basis. You generally should not concern yourself with the contents of
this vector. If you wish to use an advanced start later, you would
simply copy the
`vbasis`and`cbasis`named components into the corresponding named components for the next model. This vector contains one entry for each column of`A`. **unbdray**- Unbounded ray. Provides a vector that, when added to
any feasible solution, yields a new solution that is also feasible
but improves the objective. Only available if the model is found
to be unbounded. This vector contains one entry for
each column of
`A`.

Linear constraint named components:

**slack**- The constraint slack for the computed solution. This
vector contains one entry for each row of
`A`. **pi**- Dual values for the computed solution (also known as
*shadow prices*). This vector contains one entry for each row of`A`. **cbasis**- Constraint basis status values for the computed optimal
basis. This vector contains one entry for each row of
`A`. **farkasdual**- Farkas infeasibility proof. Only available if the model was found to be infeasible. Please refer to FarkasDual for details.

Quadratic constraint named components:

**qcslack**- The quadratic constraint slack in the current solution. This
vector contains one entry for each quadratic constraint.
**qcpi**- The dual values associated with the quadratic constraints. This vector contains one entry for each quadratic constraint.

Solution Pool named components:

**pool**- When multiple solutions are found during the
optimization call, these solutions are returned in this named component.
A list of lists. When present, each list has the
following named components:
**objval**- Stores the objective value of the -th solution in
`result$pool[[i]]$objval`. Note that when the model is a multi-objective model, instead of a single value,`result$pool[[i]]$objval[j]`stores the value of the -th objective function for the -th solution. **xn**- Stores the -th solution in
`result$pool[[i]]$xn`. This vector contains one entry for each column of`A`.

`result$pool`. **poolobjbound**- For single-objective MIP optimization problems,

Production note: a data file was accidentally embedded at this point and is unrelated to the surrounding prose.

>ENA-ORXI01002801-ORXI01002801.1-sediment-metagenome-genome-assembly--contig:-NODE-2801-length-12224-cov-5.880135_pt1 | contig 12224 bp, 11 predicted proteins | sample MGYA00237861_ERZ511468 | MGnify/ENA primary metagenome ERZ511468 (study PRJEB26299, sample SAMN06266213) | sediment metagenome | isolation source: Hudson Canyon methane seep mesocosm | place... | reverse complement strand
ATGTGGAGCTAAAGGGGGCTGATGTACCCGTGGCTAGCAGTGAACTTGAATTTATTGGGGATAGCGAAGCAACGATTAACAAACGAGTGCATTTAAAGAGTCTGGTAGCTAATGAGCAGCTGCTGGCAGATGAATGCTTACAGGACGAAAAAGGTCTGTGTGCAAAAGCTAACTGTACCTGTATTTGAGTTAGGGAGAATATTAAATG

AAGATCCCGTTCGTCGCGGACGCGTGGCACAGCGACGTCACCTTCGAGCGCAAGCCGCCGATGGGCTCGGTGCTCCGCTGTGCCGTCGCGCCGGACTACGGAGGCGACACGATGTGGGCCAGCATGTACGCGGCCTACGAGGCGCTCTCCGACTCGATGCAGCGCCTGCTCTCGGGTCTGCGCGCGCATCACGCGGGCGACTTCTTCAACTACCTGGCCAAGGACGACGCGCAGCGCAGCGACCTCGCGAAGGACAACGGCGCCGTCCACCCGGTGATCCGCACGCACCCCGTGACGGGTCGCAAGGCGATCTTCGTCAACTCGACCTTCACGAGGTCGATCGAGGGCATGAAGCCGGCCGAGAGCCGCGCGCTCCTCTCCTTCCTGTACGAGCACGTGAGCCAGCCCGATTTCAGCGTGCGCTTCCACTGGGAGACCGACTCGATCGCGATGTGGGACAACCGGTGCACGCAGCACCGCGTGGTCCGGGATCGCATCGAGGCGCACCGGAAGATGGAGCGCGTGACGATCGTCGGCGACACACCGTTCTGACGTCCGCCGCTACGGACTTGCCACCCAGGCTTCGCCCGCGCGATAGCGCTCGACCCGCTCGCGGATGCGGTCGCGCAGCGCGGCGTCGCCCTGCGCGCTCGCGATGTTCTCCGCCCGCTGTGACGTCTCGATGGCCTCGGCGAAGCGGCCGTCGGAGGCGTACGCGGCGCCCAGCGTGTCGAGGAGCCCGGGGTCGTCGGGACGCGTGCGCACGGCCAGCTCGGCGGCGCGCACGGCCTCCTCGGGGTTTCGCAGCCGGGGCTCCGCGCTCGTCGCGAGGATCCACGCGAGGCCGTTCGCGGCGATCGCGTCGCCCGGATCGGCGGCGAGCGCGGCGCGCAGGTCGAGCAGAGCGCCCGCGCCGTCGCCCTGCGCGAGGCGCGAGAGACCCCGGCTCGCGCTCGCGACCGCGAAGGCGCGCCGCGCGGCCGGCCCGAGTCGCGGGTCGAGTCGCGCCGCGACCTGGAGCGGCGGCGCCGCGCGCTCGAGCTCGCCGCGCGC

this value gives a bound on the best possible objective of an
undiscovered solution. The difference between this value and
`objbound`is that the former gives an objective bound for undiscovered solutions, while the latter gives a bound for any solution.

What is Available When

The `status` named component will be present in all cases. It
indicates whether Gurobi was able to find a proven optimal solution to
the model. In cases where a solution to the model was found, optimal
or otherwise, the `objval` and `x` named components will be
present.

For linear and quadratic programs, if a solution is available, then
the `pi` and `rc` named components will also be present.
For models with quadratic constraints, if the parameter
`qcpdual` is set to 1, the named component `qcpi` will be
present. If the final solution is a *basic* solution (computed
by simplex), then `vbasis` and `cbasis` will be
present. If the model is an unbounded linear program and the
InfUnbdInfo parameter is set to
1, the named component `unbdray` will be present. Finally, if the
model is an infeasible linear program and the
InfUnbdInfo parameter is set to
1, the named components `farkasdual` and `farkasproof` will
be set.

For mixed integer problems, no dual information (i.e. `pi`,
`slack`, `rc`, `vbasis`, `cbasis`, `qcslack`, `qcpi`, `ubdray` or
`farkasdual`) is ever available.
When multiple solutions are found, the `pool` and `poolobjbound` named components will be present.
Depending on the `status` named component value, the named components
`nodecount`, `objbound`, `objbundc` and
`mipgap` will be available.

For continuous and mixed-integer models, under normal execution,
the named components `runtime`, `itercount` and
`baritercount` will be available.